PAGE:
Long term trends (1963-2012)
The National Accounts divide consumer
spending into 12 broad categories.
Figure 4.1 shows how spending across
the main categories (referred to below
as ‘budget shares’) has varied since
1963, which is the first year for which
comparable data is available from the
Office for National Statistics (ONS).
Table 4.1 sets out this information in
more detail and compares how the
spending mix has changed over time.
The most notable changes since 1963
are that:
• Basic goods such as food, alcohol,
clothing and furnishing saw a marked
decline in their budget share.
Most dramatically, food declined
from 24% of total spending in 1963
to less than 10% in 2012.
• In contrast, the largest rises were
recorded in the housing and utilities,
transport and miscellaneous spending2
categories. Most importantly, 2011
marked the first year when the
spending share on housing and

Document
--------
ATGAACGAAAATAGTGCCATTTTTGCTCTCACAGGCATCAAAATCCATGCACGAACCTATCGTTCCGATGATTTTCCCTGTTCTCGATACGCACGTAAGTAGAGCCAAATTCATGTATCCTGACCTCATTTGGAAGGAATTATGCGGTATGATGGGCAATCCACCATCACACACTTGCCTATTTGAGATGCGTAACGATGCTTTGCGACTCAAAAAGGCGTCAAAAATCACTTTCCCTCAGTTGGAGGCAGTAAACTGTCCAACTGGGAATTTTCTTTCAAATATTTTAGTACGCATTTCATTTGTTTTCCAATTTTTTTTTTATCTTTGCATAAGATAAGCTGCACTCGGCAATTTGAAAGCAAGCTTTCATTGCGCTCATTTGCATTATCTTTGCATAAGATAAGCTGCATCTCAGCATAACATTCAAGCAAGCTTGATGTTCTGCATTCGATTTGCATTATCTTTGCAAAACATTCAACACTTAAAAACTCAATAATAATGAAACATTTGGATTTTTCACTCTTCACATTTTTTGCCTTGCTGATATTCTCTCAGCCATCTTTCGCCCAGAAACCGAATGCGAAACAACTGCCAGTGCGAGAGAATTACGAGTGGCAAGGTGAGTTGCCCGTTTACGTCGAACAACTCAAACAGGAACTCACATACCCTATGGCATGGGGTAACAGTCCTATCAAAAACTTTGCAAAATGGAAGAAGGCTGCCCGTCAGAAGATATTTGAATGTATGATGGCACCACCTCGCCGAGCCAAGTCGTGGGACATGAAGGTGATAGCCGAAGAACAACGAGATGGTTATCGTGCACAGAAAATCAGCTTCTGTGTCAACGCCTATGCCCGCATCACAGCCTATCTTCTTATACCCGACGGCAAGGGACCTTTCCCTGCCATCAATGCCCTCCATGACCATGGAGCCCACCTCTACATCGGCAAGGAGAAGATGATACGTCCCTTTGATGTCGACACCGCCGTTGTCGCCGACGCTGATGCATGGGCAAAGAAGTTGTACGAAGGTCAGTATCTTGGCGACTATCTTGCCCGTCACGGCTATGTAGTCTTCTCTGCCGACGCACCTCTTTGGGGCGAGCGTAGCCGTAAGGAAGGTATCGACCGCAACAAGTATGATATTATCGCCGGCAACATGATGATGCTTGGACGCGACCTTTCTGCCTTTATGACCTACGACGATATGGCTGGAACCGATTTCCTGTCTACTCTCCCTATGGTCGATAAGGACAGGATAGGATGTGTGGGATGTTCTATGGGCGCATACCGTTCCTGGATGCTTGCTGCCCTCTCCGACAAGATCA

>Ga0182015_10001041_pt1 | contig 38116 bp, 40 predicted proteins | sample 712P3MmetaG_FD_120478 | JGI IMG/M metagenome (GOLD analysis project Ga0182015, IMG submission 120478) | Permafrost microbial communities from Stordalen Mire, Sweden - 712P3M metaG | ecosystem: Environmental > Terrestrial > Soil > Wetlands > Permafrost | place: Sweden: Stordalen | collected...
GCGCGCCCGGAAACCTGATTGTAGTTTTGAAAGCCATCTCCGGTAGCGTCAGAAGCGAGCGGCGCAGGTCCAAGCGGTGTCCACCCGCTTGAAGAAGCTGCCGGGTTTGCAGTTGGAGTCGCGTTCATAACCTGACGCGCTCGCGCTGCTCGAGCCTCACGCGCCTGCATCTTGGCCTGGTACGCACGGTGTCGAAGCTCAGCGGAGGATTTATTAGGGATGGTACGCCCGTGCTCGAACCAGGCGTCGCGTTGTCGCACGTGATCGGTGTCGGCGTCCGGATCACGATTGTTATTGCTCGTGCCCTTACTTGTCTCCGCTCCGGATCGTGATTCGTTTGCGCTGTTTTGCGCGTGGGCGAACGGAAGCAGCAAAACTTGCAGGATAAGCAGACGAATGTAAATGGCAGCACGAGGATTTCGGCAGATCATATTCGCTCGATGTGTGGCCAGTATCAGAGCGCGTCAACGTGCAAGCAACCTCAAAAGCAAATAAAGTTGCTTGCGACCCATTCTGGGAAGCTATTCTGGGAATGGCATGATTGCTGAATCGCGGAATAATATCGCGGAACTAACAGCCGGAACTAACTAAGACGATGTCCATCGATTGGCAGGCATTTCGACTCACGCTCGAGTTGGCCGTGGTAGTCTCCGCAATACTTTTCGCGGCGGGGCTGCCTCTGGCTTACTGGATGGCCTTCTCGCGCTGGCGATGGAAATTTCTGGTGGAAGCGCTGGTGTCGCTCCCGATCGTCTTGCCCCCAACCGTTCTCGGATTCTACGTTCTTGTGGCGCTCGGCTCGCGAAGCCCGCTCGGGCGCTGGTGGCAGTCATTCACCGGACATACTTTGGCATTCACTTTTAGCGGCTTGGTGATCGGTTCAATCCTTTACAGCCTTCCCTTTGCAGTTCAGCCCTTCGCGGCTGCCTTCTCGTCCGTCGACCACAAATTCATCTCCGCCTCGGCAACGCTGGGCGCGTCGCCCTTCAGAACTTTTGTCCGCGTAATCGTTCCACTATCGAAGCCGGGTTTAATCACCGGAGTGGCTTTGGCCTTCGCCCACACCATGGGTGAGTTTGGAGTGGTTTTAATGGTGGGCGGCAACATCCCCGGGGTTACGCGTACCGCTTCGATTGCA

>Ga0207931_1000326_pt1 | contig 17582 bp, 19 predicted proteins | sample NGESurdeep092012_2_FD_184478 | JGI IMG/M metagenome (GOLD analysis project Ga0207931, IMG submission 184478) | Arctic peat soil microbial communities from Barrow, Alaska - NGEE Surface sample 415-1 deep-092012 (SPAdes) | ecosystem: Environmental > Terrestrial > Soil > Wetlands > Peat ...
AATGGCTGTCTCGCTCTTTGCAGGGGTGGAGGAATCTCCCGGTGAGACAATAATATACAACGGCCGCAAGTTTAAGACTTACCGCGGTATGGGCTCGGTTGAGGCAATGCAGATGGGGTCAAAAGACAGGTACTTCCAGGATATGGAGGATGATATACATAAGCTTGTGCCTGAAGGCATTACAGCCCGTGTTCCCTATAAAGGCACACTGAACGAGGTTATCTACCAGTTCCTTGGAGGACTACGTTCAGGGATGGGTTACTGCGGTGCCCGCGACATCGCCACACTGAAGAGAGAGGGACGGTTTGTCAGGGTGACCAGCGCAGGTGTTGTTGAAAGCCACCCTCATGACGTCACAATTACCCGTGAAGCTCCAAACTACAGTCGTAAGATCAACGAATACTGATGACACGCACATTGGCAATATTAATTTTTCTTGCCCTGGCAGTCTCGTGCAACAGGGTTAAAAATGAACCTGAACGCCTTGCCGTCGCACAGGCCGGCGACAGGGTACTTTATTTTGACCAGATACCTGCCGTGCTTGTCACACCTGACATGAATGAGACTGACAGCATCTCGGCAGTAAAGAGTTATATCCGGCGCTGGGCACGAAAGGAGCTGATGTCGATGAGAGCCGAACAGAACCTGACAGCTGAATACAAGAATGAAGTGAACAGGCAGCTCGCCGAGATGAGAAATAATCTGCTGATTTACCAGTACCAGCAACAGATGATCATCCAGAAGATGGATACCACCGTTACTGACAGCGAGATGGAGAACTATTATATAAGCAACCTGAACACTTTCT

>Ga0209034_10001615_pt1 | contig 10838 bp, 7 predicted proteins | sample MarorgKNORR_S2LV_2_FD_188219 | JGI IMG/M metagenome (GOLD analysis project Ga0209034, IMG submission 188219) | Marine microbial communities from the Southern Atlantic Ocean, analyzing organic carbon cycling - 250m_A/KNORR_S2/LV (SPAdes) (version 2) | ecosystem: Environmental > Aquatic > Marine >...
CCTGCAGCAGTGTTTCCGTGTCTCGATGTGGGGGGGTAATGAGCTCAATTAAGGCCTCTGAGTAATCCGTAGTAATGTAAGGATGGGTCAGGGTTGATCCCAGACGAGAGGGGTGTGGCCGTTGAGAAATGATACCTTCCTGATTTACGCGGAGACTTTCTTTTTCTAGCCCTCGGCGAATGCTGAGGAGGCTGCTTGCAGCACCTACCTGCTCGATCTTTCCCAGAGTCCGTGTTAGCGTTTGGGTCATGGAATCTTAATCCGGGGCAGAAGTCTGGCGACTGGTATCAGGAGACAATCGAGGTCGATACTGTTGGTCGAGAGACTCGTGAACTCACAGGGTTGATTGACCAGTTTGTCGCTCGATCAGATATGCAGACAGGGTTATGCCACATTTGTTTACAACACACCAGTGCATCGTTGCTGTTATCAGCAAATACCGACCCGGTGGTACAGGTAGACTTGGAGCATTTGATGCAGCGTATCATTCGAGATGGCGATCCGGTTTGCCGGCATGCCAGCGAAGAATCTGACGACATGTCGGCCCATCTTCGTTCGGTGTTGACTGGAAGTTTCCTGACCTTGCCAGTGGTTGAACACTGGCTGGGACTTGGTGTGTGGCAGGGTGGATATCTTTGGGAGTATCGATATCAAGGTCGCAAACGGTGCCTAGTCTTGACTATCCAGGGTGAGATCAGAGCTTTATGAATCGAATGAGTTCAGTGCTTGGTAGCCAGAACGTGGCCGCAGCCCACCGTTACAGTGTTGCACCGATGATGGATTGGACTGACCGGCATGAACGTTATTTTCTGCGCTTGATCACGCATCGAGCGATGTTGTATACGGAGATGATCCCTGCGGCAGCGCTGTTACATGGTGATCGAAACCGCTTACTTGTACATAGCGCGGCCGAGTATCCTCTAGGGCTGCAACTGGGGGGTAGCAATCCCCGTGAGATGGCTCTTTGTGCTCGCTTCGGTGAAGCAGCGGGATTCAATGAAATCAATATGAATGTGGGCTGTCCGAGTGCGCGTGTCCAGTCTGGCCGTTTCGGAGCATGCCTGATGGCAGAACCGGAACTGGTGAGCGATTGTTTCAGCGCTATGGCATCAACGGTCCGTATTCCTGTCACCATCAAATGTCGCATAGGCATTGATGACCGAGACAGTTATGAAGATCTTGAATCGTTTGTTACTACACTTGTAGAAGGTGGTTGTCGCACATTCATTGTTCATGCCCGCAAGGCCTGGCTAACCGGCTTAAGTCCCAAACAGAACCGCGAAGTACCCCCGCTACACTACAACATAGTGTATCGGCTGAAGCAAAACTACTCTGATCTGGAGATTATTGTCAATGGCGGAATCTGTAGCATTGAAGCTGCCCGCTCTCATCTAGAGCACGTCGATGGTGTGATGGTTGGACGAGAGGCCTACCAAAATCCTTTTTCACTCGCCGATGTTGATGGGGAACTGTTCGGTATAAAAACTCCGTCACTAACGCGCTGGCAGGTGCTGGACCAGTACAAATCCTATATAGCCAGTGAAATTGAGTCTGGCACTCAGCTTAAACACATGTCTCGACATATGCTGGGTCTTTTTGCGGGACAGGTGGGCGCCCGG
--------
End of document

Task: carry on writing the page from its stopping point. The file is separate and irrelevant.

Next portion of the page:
utilities broke the 25% barrier.
• Spending in other categories like
recreation and culture, communication,
education and health3 have not
changed materially as a proportion
of total spending.

Figure 4.1: Historical trends in budget shares for major spending categories
(% of total spending)
30

% of total household spending

4.1 – Historical consumer
spending trends

Housing & utilities

25
20
15
10
5
0
1963

1967

1971

Alcohol & tobacco
Furnishings
Restaurant

1975

1979

1983

1987

Clothing
Housing & utilities
Transport

1991

UK Economic Outlook November 2013

1999

2003

2007

2011

Food
Recreation & culture

Source: PwC analysis of ONS data

Have the long term changes in the
budget shares described above been